When To Buy A Foreclosure


04 Aug

When To Buy A Foreclosure

There are three phases of a foreclosure; pre-foreclosure/short sale, auction, and REO (real estate owned). In this article we will discuss the phases of a foreclosure and when, during the process, is the best time to buy.

A pre-foreclosure is the beginning. Payments are in arrears at least 90 days. The clock is ticking. The first 90 days, only the homeowner and lender know what is happening. After 90 days, a notice of default or Lis Pendens is recorded at the county recorder’s office or register of deeds office. This is the beginning of a foreclosure called a pre-foreclosure. Before a property becomes a foreclosure is a good time to purchase the property. The property is still in the owner’s hands and they may be willing to work with you. First, you need to find them, contact them, ask questions, and do your homework. Only then, offer assistance.

The homeowner still is in control. If there is equity in the property, work with the owner to take an equity position. If there is no equity, work with the lender. Negotiate with the lender to buy the property for less than what is owed (short sale). This can help the homeowner avoid foreclosure and possibly help them avoid any more damage done to their credit. Bank gets rid of a bad loan and you make a profit on the resale. Win-win for everyone.

The next step is a foreclosure auction. After the property goes into foreclosure, it then goes to auction. In order to purchase a home at a foreclosure auction, you need to make a minimum bid, pay off loan balance, all accrued debt, attorney’s fees, and you are responsible for all costs. If someone is still living in the home, you are responsible to evict them. You are responsible for all repairs and repairing all damage. There are no inspections. You buy the house “as is”.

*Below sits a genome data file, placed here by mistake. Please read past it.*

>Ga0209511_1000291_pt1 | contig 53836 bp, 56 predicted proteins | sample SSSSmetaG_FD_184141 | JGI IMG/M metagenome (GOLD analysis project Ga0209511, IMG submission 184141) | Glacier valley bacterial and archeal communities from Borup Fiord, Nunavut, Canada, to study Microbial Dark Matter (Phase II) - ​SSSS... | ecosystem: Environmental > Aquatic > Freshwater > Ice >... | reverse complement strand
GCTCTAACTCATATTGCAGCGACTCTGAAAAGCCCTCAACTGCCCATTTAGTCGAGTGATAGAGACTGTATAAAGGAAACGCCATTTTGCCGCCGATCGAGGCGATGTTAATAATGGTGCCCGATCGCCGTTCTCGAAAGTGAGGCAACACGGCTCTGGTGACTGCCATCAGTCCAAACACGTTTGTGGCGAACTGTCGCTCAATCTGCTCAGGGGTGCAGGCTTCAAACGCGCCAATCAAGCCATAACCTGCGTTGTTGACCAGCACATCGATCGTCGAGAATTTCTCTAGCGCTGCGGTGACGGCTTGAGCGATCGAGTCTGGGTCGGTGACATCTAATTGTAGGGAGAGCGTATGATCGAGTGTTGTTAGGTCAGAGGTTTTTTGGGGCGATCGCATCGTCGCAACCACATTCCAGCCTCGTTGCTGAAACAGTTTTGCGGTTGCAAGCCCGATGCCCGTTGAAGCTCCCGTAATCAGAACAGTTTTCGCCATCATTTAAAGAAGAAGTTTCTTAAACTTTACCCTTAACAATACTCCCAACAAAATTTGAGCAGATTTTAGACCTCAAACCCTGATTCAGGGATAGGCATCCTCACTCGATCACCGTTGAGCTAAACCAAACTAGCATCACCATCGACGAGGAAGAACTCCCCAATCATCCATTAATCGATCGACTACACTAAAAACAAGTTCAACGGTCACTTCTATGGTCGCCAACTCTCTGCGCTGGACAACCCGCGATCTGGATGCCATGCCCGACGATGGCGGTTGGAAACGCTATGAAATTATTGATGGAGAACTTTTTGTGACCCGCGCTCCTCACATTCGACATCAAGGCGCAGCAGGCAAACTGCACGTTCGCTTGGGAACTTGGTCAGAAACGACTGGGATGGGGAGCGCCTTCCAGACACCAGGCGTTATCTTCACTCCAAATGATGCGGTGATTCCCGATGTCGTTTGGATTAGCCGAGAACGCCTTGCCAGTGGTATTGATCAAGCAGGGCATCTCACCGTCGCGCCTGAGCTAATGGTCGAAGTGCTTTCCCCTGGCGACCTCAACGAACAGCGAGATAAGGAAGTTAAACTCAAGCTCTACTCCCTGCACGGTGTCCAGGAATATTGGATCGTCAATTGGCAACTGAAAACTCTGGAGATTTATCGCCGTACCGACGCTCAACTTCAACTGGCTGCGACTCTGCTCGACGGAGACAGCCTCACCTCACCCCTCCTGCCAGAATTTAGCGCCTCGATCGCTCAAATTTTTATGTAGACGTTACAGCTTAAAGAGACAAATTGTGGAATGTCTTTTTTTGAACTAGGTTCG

If the house does not sell in the auction, it reverts back to the bank. The lender now has the right to sell the property as an REO (real estate owned), the third and final phase of a foreclosure. What does this mean?

An REO is the simplest way to purchase property. It is a good investment for the first-time homebuyers and investors. An REO property allows you to gain access to the property for an inspection. Lenders have a responsibility to their shareholders and they lose money on non-producing assets. So, they want a quick sale. They are able to provide 20% to 30% savings. All liens and back taxes removed. They are able to negotiate on rehab costs, interest, closing points, and loan amounts. They may allow a less than normal down payment. If there are tenants, the lender will evict them. You don’t have to. 100% risk free.

There are pros and cons to all three ways. However, the safest way is for you to do your homework. Know the property inside and out. Research everything about the property. Then, when you have done your due-diligence, you can make an educated decision.

Your next step is financing. To learn more about all the different options that you have for financing properties and more on foreclosure investing, visit my website:
www.makeaforeclosureinvestment.com and learn the “Secret” to buying, selling, and making huge profits on your foreclosure investments.

Kimberly Ann

Visit the Author's website: http://makeaforeclosureinvestment.com


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